Another Australian diplomat is being sent home as the Fiji military government hits out after the cancellation of the Melanesian Spearhead Group.
Australia's acting high commissioner Sarah Roberts has been told she will be served with a "persona non grata" and will be given 24 hours to leave the country.
Foreign Minister Stephen Smith says the decision to expel Roberts was "unjustified and unjustifiable".
But he says Fiji's remaining senior diplomat in Australia will not be dismissed in retaliation.
"If I responded in kind, that would see Fiji unrepresented in Australia and would effectively see the end of our formal diplomatic contact."
The BBC says it's unclear why Fiji took the latest action, but Smith said Suva was angry with Canberra because of disagreements over scheduled meetings of various Pacific island political groups.
The Stuff website in New Zealand has been more direct saying it was because Australia would not support the summit meeting of the Melanesian Spearhead Group (MSG).
New Zealand has also refused to support the meeting but it is not known whether Suva will act again against Wellington.
Bainimarama had touted the MSG summit later this month as a counter-point to the Pacific Forum 16-nation summit that has suspended Fiji's membership.
The MSG takes in the Melanesian nations of Papua New Guinea, the Solomon Islands, Vanuatu and the Melanesian political party in the French territory of New Caledonia.
Bainimarama had persuaded several Polynesian nations to attend the summit and claimed it was to counter the domination of Australia and New Zealand in the forum.
But he got a rude awakening from the prime minister of Samoa, Sailele Tuilaepa Malielegaoi, who penned the following letter:
Dear Interim Prime Minister
re: Invitation to be an Observer at the Melanesian Spearhead Group Meeting – July 21-23, 2010
I refer to your letter of 24 May, 2010 faxed to my office on 6 July with your invitation to attend the MSG Meeting of Leaders in Suva, Fiji.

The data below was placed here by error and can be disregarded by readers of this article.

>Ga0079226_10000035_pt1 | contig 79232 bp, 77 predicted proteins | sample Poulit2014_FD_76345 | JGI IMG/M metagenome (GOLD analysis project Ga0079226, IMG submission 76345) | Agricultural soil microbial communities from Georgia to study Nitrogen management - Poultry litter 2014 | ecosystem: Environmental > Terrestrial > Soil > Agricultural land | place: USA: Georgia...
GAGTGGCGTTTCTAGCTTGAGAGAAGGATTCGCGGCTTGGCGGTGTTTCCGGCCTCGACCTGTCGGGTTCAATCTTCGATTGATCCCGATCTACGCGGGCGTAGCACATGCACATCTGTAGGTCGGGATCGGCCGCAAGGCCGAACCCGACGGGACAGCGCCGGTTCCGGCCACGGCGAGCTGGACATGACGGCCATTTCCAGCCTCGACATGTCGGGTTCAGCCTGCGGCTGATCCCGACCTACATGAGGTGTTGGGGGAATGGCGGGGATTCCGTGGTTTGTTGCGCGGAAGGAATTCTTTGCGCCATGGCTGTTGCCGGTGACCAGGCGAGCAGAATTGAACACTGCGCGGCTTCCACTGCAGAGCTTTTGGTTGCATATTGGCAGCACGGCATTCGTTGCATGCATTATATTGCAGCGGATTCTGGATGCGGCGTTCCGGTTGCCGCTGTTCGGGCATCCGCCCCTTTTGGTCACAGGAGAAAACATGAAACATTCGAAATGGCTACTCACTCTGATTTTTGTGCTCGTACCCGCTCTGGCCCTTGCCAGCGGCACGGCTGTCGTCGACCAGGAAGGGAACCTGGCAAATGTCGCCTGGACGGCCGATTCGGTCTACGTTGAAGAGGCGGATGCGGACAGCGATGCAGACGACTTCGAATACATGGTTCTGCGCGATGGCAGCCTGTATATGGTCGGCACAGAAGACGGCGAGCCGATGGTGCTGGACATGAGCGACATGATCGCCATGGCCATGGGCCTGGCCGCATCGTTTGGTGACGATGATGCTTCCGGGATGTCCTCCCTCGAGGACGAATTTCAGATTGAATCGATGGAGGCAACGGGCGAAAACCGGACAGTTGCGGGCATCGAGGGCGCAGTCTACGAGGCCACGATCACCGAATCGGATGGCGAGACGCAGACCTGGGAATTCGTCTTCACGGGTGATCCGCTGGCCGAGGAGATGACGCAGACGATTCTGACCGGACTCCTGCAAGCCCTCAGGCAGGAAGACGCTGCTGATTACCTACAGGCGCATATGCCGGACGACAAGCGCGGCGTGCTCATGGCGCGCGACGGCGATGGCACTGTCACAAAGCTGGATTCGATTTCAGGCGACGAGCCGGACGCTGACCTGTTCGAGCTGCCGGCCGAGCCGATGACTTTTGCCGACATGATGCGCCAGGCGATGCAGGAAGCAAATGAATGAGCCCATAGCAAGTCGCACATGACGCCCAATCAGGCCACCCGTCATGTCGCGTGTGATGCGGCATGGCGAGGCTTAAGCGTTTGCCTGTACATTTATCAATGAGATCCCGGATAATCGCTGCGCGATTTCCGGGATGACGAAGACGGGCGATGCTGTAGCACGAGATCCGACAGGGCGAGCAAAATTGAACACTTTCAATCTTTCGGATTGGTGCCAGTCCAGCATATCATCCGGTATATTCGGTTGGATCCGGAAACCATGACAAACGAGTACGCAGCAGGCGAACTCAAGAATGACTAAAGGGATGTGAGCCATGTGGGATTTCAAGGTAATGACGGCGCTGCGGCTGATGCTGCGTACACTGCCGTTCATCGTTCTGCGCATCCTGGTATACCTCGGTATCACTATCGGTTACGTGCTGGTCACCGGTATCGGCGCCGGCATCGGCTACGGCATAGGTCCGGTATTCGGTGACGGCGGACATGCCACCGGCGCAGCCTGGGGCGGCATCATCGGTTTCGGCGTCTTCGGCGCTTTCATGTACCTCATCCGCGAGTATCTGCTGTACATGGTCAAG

I was given to understand that the advice to the Ministerial Contact Group meeting in Auckland at the end of May, by your representative, was that only those non-MSG countries that had indicated a wish to attend would be invited. I had not expressed any such wish. On the contrary, when the media asked me sometime ago if I would attend if invited, my reply was no.
I am afraid that nothing has happened since that has given me any reason to reconsider my decision.
Now that your invitation has come, I wish to let you know that as one of the long serving and senior members of the Pacific Islands Forum, I am afraid that I do not, in all sincerity, feel that it would be right for me to accept your invitation.
An invitation for non-MSG Pacific leaders to an MSG Leaders Meeting has never been made before to my knowledge. Samoa certainly has not been invited previously.
That non-MSG countries were not invited was a state of affairs that made sense to me, as the MSG members would wish to use their meeting to discuss issues pertinent to them. Very importantly the MSG also brought any issues to the Pacific Islands Forum that the MSG felt was of wider interest to the Forum. This is the relationship and practice which has enabled sub-regional groups and the Pacific Islands Forum to exist side by side and work together as well as allowed the latter to retain primary status in our Pacific region.
For the MSG meeting about to be hosted in Fiji, I would imagine that the MSG members, as done in the past, will bring to the attention of the Pacific Islands Forum any issues from its meeting that they feel the Forum should also consider.
The above said, I want to take this opportunity to again continue to plead and encourage you to quickly return Fiji to Parliamentary democracy and allow the people of Fiji their freedoms and rights.
Tuilaepa Lupesoliai Sailele Malielegaoi
Source C4, BBC and Stuff.co.nz
Pictures: Top Stephen Smith. Bottom: Tuilaepa